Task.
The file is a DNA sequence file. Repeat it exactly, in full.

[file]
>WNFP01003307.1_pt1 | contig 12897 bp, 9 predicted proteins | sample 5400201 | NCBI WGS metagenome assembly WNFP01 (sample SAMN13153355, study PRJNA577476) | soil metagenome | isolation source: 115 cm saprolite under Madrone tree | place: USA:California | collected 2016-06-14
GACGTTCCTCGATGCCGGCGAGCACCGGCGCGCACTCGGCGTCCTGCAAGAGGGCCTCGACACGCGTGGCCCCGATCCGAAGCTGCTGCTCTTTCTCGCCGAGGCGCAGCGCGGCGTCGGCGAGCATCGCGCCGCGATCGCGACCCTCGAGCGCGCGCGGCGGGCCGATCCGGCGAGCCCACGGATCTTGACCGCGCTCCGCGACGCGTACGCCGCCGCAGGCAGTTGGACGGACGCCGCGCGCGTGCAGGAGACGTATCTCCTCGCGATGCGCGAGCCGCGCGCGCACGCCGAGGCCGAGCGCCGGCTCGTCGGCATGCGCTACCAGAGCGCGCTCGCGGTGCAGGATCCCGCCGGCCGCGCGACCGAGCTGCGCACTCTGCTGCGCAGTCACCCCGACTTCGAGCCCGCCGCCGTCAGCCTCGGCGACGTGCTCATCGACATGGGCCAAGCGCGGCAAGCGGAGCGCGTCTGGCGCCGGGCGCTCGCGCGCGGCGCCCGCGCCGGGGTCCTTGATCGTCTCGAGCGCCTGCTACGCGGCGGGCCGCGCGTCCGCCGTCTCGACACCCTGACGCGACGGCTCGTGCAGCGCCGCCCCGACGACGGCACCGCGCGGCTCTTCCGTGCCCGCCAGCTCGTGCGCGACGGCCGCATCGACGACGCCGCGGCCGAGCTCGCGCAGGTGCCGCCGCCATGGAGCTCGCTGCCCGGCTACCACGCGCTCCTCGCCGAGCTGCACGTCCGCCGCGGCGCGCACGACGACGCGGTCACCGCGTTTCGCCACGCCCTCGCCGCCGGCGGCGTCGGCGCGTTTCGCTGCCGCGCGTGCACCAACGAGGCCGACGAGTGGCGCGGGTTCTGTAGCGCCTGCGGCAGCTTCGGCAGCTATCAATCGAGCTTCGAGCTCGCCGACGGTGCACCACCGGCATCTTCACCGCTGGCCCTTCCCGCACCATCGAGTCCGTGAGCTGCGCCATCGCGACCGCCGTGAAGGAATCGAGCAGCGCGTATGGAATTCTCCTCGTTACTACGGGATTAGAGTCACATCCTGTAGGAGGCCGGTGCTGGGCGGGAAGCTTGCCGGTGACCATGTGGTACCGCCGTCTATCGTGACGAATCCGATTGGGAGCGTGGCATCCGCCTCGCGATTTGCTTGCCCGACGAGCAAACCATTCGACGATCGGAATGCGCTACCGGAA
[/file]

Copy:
>WNFP01003307.1_pt1 | contig 12897 bp, 9 predicted proteins | sample 5400201 | NCBI WGS metagenome assembly WNFP01 (sample SAMN13153355, study PRJNA577476) | soil metagenome | isolation source: 115 cm saprolite under Madrone tree | place: USA:California | collected 2016-06-14
GACGTTCCTCGATGCCGGCGAGCACCGGCGCGCACTCGGCGTCCTGCAAGAGGGCCTCGACACGCGTGGCCCCGATCCGAAGCTGCTGCTCTTTCTCGCCGAGGCGCAGCGCGGCGTCGGCGAGCATCGCGCCGCGATCGCGACCCTCGAGCGCGCGCGGCGGGCCGATCCGGCGAGCCCACGGATCTTGACCGCGCTCCGCGACGCGTACGCCGCCGCAGGCAGTTGGACGGACGCCGCGCGCGTGCAGGAGACGTATCTCCTCGCGATGCGCGAGCCGCGCGCGCACGCCGAGGCCGAGCGCCGGCTCGTCGGCATGCGCTACCAGAGCGCGCTCGCGGTGCAGGATCCCGCCGGCCGCGCGACCGAGCTGCGCACTCTGCTGCGCAGTCACCCCGACTTCGAGCCCGCCGCCGTCAGCCTCGGCGACGTGCTCATCGACATGGGCCAAGCGCGGCAAGCGGAGCGCGTCTGGCGCCGGGCGCTCGCGCGCGGCGCCCGCGCCGGGGTCCTTGATCGTCTCGAGCGCCTGCTACGCGGCGGGCCGCGCGTCCGCCGTCTCGACACCCTGACGCGACGGCTCGTGCAGCGCCGCCCCGACGACGGCACCGCGCGGCTCTTCCGTGCCCGCCAGCTCGTGCGCGACGGCCGCATCGACGACGCCGCGGCCGAGCTCGCGCAGGTGCCGCCGCCATGGAGCTCGCTGCCCGGCTACCACGCGCTCCTCGCCGAGCTGCACGTCCGCCGCGGCGCGCACGACGACGCGGTCACCGCGTTTCGCCACGCCCTCGCCGCCGGCGGCGTCGGCGCGTTTCGCTGCCGCGCGTGCACCAACGAGGCCGACGAGTGGCGCGGGTTCTGTAGCGCCTGCGGCAGCTTCGGCAGCTATCAATCGAGCTTCGAGCTCGCCGACGGTGCACCACCGGCATCTTCACCGCTGGCCCTTCCCGCACCATCGAGTCCGTGAGCTGCGCCATCGCGACCGCCGTGAAGGAATCGAGCAGCGCGTATGGAATTCTCCTCGTTACTACGGGATTAGAGTCACATCCTGTAGGAGGCCGGTGCTGGGCGGGAAGCTTGCCGGTGACCATGTGGTACCGCCGTCTATCGTGACGAATCCGATTGGGAGCGTGGCATCCGCCTCGCGATTTGCTTGCCCGACGAGCAAACCATTCGACGATCGGAATGCGCTACCGGAA